Providence Officials Approve Overdose Prevention Center

9


More than two years ago, Rhode Island became the first state in the nation to authorize overdose prevention centers, facilities where people would be allowed to use illicit drugs under professional supervision. On Thursday, the Providence City Council approved the establishment of what will be the state’s first so-called safe injection site.

Minnesota is the only other state to approve these sites, also known as supervised injection centers and harm reduction centers, but no facility has yet opened there. While several states and cities across the country have taken steps toward approving these centers, the concept has faced resistance even in more liberal-leaning states, where officials have wrestled with the legal and moral implications. The only two sites operating openly in the country are in New York City, where Bill de Blasio, who was then mayor, announced the opening of the first center in 2021.

The centers employ medical and social workers who guard against overdoses by supplying oxygen and naloxone, the overdose-reversing drug, as well as by distributing clean needles, hygiene products and tests for viruses.

Supporters say these centers prevent deaths and connect people with resources. Brandon Marshall, a professor and the chair of the Department of Epidemiology at the Brown University School of Public Health, said studies from other countries “show that overdose prevention centers save lives, increase access to treatment, and reduce public drug use and crime in the communities in which they’re located.”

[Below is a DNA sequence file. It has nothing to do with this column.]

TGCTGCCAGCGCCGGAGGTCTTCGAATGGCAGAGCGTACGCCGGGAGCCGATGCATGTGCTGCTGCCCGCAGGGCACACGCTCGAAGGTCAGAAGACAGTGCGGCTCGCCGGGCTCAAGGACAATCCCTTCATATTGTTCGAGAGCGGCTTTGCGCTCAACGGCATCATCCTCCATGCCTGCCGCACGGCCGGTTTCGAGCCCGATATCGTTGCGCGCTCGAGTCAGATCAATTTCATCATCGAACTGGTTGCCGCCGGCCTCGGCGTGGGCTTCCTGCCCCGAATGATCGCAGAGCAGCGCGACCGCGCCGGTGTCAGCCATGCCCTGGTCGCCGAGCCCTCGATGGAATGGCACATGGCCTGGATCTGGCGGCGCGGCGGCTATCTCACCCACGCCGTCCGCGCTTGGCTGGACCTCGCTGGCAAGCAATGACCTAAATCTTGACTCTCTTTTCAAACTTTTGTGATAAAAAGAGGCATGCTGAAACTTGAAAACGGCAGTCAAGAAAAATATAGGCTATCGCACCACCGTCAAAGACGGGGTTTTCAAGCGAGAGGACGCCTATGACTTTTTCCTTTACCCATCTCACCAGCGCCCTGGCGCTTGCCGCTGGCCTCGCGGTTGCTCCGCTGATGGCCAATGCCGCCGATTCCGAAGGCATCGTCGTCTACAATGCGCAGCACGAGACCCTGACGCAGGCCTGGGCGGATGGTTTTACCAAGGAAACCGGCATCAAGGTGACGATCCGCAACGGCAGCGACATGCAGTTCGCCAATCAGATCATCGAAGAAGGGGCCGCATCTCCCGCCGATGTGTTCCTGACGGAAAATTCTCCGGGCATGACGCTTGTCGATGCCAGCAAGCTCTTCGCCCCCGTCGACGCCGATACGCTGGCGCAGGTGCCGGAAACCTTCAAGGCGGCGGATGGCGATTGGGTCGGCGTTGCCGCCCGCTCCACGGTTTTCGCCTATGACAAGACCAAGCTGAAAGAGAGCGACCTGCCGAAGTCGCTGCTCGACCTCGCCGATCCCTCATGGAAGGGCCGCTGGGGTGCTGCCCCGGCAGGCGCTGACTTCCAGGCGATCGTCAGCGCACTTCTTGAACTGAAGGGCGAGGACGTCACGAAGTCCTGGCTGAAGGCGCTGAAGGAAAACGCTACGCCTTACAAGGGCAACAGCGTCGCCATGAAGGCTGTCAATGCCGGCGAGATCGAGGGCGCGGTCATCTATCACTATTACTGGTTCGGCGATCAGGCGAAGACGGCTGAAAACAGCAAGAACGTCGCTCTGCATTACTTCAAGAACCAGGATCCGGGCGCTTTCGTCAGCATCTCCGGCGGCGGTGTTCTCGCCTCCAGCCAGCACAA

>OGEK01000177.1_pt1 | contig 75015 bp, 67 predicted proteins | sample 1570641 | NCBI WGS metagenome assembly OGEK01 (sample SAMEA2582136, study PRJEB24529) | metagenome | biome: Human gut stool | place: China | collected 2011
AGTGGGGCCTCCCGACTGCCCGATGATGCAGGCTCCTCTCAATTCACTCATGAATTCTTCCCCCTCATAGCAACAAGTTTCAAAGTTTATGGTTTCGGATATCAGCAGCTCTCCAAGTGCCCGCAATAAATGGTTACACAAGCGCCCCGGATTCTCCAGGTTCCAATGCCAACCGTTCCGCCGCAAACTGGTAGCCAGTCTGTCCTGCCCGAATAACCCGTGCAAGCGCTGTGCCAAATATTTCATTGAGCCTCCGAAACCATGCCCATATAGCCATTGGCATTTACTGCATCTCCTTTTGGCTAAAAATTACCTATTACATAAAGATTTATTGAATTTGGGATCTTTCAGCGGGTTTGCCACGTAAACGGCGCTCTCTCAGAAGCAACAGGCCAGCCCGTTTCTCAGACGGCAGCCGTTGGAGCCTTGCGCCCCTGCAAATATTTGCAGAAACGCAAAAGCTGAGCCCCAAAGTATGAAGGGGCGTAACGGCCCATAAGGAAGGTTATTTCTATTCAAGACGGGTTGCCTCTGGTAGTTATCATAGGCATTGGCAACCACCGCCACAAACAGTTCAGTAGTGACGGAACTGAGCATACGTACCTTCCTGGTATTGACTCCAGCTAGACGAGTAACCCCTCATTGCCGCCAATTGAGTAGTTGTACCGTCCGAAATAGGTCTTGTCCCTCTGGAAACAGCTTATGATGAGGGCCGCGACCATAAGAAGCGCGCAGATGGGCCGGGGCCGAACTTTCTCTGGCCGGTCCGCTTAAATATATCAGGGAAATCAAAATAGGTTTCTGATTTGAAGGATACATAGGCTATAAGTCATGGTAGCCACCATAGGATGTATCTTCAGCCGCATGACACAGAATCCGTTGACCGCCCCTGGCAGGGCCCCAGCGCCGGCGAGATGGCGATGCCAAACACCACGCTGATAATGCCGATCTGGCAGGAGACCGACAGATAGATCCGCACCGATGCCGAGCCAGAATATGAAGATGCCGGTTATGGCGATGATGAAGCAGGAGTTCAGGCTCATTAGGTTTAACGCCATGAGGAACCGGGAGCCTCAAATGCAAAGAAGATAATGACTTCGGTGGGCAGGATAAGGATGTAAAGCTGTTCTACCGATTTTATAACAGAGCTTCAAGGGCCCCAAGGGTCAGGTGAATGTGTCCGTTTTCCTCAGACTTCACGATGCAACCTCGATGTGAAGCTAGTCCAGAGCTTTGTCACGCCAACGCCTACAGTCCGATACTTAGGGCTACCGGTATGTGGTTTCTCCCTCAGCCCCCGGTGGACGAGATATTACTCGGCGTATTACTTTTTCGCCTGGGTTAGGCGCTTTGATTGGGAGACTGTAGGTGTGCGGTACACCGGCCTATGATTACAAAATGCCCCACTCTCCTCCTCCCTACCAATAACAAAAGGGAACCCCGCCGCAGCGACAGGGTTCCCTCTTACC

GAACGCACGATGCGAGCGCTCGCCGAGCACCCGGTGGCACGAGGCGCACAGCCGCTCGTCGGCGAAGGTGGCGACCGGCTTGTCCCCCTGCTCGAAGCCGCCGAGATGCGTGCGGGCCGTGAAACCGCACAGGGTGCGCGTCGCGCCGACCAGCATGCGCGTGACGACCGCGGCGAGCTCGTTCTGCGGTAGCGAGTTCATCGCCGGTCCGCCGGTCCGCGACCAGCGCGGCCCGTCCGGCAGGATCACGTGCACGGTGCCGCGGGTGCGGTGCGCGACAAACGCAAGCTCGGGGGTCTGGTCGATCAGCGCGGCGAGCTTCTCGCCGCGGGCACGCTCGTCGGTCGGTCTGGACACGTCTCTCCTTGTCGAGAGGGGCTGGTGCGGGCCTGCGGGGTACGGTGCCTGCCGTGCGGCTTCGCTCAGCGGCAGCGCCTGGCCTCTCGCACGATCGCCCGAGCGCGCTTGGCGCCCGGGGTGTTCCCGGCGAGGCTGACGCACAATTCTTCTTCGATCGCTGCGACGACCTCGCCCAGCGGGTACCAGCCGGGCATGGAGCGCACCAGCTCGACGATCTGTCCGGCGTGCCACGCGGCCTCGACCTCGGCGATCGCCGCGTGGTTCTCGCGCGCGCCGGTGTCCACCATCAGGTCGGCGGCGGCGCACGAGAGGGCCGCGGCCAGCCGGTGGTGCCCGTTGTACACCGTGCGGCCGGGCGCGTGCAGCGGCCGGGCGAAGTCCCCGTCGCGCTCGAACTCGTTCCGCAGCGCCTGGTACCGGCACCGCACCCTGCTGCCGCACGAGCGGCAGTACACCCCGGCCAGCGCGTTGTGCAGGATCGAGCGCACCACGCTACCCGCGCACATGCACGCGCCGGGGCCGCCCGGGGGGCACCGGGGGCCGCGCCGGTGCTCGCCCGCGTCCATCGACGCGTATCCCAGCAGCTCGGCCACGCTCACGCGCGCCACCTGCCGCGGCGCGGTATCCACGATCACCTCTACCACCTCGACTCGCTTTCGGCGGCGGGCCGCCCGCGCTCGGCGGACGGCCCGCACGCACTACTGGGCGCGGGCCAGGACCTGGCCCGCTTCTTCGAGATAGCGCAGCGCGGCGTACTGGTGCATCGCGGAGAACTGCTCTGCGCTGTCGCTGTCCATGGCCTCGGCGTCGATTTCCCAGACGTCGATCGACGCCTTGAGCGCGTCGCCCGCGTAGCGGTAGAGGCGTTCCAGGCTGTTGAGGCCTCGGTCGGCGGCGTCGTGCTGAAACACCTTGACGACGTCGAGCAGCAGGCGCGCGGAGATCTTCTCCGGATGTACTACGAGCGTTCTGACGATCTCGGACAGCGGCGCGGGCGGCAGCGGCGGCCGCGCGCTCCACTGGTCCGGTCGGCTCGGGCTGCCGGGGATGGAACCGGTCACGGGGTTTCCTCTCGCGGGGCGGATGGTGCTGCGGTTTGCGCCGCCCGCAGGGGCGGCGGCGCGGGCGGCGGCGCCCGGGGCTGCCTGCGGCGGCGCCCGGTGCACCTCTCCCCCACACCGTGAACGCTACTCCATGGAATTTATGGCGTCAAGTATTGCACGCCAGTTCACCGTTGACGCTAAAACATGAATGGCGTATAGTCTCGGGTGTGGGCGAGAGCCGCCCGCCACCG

Opponents of the centers, including law enforcement groups, say that the sites encourage a culture of permissiveness around illegal drugs, fail to require users to seek treatment and bring drug use into neighborhoods that are already struggling with high overdose rates.

Keith Humphreys, a professor of psychiatry and behavioral sciences at Stanford University, said that while supervised drug consumption sites “reduce risks while people use drugs inside them,” they reach only a few people and “don’t alter the severity or character of a neighborhood’s drug problem.”

The Providence center, located next to the campus of Rhode Island Hospital, will be run by the nonprofit Project Weber/RENEW and VICTA, a privately owned outpatient substance abuse and mental health treatment program. A majority of the funding for the center will come from opioid settlement money, Project Weber said. The center will be subject to regulation by the Rhode Island Department of Health.

In addition to drug-related resources, the center is set to offer a range of services including food and showers, case management services and housing support.

In 2022, 434 people in Rhode Island died from drug overdoses, according to Colleen Daley Ndoye, the executive director of Project Weber/RENEW. The center, she said, “is a pivotal element in the state’s comprehensive efforts to combat this crisis.”